the impulses that constitute the inner self, the conscious life that is present to introspection, and the behaviour for which consciousness is the natural preparation. These three phases of the psychological act terminate in what we know as the overt act or overt behaviour. We postulate a functional identity of the three phases of the psychological act, in that consciousness is assumed to be made of the same stuff that behaviour is made of. Consciousness is incomplete behaviour. Mental states constitute conduct which is in the process of being formed. The sequence from the impulses that constitute the inner self to the behaviour by which satisfactions are to be attained is primarily one of delimitation. In the early phase of the circuit, the impulse is relatively vague, unlocalized, diffuse, universal. At the terminal or overt phase it is relatively definite, localized, specific, and particular.

The psychological differentiae for the several levels of the psychological act relate to the degree of definition of the impulse. Those states of mind in which the impulse is as yet. only loosely specified are known as universals They are the higher thought processes. Those states of mind in which the expected experience is relatively well specified

(158) are known as perception or as the simpler ideational processes. The higher thought processes differ from the simpler ideational processes mainly in the degree of definition of the expected adjustment.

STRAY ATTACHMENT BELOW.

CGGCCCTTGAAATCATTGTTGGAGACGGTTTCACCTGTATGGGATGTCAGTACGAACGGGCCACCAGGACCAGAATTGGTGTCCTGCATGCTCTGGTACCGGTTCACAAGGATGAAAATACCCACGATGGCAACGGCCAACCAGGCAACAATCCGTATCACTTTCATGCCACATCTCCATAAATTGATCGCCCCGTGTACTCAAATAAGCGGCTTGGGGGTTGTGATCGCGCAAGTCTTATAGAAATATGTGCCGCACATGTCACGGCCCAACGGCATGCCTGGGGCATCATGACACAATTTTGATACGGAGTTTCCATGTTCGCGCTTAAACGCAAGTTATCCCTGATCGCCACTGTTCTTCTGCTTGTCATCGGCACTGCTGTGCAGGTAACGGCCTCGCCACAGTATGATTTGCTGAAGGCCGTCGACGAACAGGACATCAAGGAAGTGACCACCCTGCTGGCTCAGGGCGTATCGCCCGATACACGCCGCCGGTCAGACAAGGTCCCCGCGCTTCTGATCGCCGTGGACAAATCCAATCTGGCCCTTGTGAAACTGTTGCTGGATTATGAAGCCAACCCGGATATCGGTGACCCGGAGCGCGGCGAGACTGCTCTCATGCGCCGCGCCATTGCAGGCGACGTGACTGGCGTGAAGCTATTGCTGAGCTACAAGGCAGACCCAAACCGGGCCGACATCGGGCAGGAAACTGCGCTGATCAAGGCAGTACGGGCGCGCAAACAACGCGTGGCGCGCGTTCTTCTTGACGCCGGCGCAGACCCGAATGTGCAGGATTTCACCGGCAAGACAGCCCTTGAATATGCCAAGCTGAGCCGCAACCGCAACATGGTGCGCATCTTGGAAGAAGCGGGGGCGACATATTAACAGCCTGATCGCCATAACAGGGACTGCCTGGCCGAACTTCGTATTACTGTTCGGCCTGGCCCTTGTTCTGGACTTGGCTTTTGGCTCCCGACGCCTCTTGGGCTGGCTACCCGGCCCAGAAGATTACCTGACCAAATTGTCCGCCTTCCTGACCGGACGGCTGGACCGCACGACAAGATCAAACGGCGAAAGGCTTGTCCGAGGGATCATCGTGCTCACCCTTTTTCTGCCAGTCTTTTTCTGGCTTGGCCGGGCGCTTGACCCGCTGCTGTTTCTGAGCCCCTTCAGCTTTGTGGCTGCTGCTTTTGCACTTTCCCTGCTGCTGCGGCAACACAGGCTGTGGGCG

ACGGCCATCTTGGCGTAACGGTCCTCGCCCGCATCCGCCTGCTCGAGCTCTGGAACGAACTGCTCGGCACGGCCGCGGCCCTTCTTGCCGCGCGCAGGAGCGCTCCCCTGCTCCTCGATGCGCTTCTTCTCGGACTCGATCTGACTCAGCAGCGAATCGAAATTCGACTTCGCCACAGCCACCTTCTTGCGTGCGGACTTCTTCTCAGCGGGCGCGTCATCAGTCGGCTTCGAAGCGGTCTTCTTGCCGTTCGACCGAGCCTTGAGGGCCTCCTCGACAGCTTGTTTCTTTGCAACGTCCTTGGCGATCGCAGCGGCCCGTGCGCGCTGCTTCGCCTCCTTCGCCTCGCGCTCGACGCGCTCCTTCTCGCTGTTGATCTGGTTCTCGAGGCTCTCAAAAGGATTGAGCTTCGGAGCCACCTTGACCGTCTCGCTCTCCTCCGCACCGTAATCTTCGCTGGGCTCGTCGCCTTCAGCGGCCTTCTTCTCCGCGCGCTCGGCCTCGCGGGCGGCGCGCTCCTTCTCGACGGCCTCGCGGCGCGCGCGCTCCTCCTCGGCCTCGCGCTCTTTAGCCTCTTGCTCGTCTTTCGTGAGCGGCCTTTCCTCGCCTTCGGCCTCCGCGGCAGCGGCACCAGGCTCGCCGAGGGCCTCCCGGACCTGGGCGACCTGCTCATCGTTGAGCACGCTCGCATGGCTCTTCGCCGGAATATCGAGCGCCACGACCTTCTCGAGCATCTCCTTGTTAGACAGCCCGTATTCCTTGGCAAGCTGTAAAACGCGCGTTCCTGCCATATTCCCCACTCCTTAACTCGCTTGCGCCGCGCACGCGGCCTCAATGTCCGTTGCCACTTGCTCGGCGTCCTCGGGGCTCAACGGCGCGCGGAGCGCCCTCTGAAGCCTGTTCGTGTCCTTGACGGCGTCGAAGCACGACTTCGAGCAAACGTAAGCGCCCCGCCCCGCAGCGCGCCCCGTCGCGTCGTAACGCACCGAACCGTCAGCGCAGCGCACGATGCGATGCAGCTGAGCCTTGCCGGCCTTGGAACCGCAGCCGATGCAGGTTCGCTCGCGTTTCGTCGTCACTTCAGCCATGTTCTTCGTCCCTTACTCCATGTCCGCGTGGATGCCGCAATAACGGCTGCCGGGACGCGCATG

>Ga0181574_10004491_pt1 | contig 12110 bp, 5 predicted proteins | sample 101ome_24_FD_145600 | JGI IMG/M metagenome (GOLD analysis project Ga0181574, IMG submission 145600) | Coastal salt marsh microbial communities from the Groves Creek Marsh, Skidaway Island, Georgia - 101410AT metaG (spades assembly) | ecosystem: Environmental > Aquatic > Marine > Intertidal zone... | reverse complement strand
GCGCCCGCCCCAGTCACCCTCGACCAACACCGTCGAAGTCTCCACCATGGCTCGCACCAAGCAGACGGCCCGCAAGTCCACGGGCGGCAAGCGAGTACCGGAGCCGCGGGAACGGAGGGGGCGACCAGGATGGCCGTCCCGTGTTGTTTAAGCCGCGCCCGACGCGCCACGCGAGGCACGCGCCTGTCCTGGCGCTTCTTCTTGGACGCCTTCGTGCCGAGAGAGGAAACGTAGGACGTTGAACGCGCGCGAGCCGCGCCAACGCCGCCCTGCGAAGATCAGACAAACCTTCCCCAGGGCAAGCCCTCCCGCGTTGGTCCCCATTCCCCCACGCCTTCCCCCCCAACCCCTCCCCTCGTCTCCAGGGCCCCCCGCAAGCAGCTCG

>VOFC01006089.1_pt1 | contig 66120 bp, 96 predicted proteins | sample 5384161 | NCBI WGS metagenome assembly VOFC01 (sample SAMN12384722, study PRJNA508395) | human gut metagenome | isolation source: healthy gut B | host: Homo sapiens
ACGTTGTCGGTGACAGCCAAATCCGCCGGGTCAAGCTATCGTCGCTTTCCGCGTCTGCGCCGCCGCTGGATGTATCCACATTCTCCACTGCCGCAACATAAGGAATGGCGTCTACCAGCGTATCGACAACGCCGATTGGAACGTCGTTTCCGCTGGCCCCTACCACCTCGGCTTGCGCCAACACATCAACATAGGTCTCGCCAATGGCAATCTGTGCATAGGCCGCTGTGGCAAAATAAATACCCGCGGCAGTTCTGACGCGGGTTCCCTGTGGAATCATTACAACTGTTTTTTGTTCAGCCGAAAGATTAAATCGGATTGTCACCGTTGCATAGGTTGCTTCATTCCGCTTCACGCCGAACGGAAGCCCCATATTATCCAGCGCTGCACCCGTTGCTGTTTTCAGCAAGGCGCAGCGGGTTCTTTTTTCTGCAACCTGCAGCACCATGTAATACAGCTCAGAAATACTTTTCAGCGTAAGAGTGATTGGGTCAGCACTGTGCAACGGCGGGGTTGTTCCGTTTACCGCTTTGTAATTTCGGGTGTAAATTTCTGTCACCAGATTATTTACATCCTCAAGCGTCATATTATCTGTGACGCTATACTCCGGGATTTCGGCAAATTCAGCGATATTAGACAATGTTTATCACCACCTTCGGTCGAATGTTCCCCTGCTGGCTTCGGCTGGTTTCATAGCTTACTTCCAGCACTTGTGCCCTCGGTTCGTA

It should be evident that if the act is made focal when it is as yet only a universal, there is ample opportunity to specify the details over a wide range of behaviour. If, on the other hand, the act is made focal when it is almost completely specified, there is considerable restriction in the range of behaviour through which it may be finally expressed. This greater latitude of choice over a wide range of possible types of adjustment constitutes the biological advantage of the higher thought processes. We have discussed this characteristic of the reflex circuit also with regard to overt and mental trial and error. The higher thought processes have been described as a trial-and-error process that is carried out with loosely organized and tentative alternatives, whereas the perceptual and overt forms of trial and error are carried out with alternatives that are already closely specified. They leave little latitude for further choice.